What does it mean to be a woman, a question I have never explored until this very moment.
From an early age, I noticed that being a “girl” put me in a place of vulnerability and I was very aware that physical danger was awaiting me if I wasn’t careful. So as a young adult “woman” I would make sure that my clothes and persona were tough enough to scare away predators.
Now I look back and see that it wasn’t until bearing a child, at the age of 40, that I began to connect with my womanhood. I was getting in touch with my body and its functions specific to having a child and becoming awakened to the physical characteristics that make me a WOMAN. I loved being pregnant, I loved my body and being able to hold another universe within.
I have spent a lot of time rejecting the expectations put on me by the outside world of what a woman is or should be, or should not be. I have never been sure of how I fit into the expectations of the world around me. I also, at times, did not want to own the power and blessings that come with femininity. On the inside, I felt like I hadn’t decided if I wanted to be feminine and on the outside, I knew to be a tomboy or punk sent a message to leave me alone, I’m not open for this “girl” business. Sometimes I wonder if I would have chosen to be a woman in this lifetime if I were given a choice before I was born. I suppose I have also been pissed off about being a woman, now that I think about it. So far, the most amazing thing about being a woman has been birthing my daughter, who by the way is VERY girly and VERY feminine. I’m having an ‘aha!’ moment writing this. I may even need a good cry.
I am so out of my mind excited to say that I will have the most challenging paintings I have ever made exhibiting in the Museum of Northern California Art. I am so proud to be representing VENICE in this exhibition about the value of street art to our communities.
MUSEUM OF NORTHERN CALIFORNIA ART
CHICO, CA, 95926 (MAP)
Beyond the Frame Panel Discussion | August 26 INVITATION
Beyond the Frame Exhibition
July 19 – September 2, 2018 INVITATION
“Never Forget Where You Come From, Always Remember Where You’re Going” by Ruth Chase will be exhibiting this month at part of Beyond the Frame. Street art often has a reputation as part of a subculture that rebels against authority, although it can also express a political practice, and serves as just one tool in an array of resistance techniques.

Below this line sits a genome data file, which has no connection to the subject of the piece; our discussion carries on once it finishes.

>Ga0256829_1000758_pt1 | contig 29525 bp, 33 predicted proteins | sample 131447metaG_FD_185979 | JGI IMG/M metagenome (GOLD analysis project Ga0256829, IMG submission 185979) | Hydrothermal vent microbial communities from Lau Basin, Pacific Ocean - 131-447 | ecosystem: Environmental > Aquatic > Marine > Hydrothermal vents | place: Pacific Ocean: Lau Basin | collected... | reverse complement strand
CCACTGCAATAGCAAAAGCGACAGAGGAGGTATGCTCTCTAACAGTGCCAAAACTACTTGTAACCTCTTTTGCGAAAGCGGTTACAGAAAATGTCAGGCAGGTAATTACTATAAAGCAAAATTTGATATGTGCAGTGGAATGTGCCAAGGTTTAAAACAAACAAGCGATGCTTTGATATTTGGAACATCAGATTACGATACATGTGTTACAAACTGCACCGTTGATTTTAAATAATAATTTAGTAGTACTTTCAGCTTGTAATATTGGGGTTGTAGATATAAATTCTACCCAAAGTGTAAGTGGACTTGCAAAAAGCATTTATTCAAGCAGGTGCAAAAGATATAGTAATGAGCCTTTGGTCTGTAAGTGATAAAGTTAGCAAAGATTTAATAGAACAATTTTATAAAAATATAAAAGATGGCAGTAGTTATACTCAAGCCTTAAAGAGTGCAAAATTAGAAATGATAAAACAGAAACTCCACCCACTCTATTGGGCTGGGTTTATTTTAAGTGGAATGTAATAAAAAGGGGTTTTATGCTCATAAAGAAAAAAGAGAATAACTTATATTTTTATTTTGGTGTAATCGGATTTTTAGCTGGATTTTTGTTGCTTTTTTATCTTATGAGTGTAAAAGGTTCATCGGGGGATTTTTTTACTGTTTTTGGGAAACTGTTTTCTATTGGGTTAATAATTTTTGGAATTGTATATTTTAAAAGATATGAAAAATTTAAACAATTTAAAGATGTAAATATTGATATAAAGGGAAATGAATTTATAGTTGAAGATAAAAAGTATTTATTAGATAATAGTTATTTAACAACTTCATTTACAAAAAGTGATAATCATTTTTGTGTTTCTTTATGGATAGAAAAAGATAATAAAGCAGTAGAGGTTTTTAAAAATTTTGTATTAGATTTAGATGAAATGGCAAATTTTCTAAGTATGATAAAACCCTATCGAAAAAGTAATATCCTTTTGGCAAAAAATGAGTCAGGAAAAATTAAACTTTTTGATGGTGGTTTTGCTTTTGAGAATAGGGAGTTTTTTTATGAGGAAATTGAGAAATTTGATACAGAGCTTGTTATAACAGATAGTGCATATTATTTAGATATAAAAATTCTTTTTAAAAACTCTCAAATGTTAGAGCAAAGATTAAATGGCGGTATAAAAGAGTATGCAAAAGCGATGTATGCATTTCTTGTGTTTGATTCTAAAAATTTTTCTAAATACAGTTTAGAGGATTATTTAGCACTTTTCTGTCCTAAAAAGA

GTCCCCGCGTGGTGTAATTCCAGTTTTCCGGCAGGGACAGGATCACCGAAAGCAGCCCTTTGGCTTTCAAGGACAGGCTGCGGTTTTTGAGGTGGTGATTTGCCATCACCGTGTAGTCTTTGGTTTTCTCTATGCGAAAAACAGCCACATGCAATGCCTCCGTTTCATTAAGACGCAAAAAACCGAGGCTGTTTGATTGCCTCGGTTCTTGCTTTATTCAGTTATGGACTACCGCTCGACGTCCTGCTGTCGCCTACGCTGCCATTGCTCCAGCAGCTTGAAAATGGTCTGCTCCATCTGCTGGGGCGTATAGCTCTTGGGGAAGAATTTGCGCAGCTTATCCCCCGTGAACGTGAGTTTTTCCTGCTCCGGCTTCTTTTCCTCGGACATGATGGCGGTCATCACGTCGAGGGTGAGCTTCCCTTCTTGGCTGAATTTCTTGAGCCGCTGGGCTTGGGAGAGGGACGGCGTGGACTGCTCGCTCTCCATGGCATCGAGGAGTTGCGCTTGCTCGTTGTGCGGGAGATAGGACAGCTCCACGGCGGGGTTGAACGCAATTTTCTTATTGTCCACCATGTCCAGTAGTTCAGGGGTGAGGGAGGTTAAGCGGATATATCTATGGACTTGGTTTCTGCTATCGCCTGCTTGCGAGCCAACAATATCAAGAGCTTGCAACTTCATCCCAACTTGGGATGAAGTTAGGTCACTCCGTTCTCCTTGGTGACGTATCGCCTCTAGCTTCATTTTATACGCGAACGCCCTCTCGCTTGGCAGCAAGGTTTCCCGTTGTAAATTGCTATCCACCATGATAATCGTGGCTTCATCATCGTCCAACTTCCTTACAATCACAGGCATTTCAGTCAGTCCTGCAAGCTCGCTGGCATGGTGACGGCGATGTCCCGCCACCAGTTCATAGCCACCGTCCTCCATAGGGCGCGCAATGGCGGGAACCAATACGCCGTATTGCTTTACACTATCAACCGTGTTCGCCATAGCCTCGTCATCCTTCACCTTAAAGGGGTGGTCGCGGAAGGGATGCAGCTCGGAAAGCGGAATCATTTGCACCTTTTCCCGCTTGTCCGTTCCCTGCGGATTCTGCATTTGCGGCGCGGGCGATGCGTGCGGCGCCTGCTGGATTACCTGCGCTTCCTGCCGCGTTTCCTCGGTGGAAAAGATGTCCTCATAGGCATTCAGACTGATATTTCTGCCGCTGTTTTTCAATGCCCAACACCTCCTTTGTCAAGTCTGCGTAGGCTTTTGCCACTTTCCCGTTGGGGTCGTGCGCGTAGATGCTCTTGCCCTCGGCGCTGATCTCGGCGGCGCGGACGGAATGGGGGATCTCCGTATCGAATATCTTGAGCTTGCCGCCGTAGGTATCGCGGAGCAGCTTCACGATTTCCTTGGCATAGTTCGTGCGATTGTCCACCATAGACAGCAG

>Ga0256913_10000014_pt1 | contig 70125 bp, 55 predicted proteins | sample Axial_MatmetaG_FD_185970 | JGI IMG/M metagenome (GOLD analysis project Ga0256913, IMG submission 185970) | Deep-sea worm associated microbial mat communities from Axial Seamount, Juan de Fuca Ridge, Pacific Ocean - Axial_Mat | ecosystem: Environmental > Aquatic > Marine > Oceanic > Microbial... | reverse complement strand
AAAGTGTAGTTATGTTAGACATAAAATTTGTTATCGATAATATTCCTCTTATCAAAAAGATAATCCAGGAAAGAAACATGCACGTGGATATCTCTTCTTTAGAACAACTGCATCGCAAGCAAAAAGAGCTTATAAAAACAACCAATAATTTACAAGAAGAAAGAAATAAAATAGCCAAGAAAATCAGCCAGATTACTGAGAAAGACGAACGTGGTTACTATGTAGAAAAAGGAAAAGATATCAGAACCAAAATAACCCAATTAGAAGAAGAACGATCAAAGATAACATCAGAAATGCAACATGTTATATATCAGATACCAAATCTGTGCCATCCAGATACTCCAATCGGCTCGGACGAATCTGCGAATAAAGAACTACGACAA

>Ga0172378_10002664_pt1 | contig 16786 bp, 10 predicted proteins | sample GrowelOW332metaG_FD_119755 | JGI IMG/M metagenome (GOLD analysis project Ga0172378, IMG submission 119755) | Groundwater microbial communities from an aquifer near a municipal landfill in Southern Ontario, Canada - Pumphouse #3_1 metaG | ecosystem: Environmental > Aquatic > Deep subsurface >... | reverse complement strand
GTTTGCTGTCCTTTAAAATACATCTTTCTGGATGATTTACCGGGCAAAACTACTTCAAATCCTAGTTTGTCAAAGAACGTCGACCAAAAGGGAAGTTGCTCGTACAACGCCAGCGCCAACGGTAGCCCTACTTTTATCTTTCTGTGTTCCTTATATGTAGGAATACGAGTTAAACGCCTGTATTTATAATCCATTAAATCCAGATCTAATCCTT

Like some forms of street art, murals are often collaborative and collective art pieces, functioning to empower social bonding, an assertion of a community’s presence in a certain space, and articulate a community’s stance on local and global topics such as historical events and civil rights. Some murals have also been created in defiance to the law (like street art), as others have been commissioned by businesses or other patrons. It can be argued that public art of both categories can add aesthetic improvement to the daily lives of residents, and visitors to the community.
By virtue of being visually provocative or beautiful, public artworks may be easier magnets for community support and thereby effective political tools. For the communities it exists in, public art also provides access to beauty, creative work, and cultural pride.
Philip Oyung is a descendant of one of the first Chinese family to immigrate to Nevada County. He attended Union Hill, as did his father back in 1910. His grandfather emigrated from Guangdong province, China in 1905 to be a cook at the Star Mine in Grass Valley.
Portion of the interview of Philip Oyung with Ruth Chase 2017
On a warm Saturday in November, I met and interviewed Philip at the Oyung Cabin in Empire Mine State Park. With me were cinematographer Radu Sava and photographer Lori Lachman. Philip and his six siblings were born and raised in this cabin until the 1970’s when the family moved out. Philip told me that many Chinese immigrants came through their family home as a first stop before moving on to San Francisco. Listen to hear Philip tell you in his own words.
Philip Oyung is part of BELONGING, a community arts initiative led by Nevada County Arts Council Artist-in-Residence Ruth Chase, generously funded in part by California Arts Council through its Artists Activating Communities Program.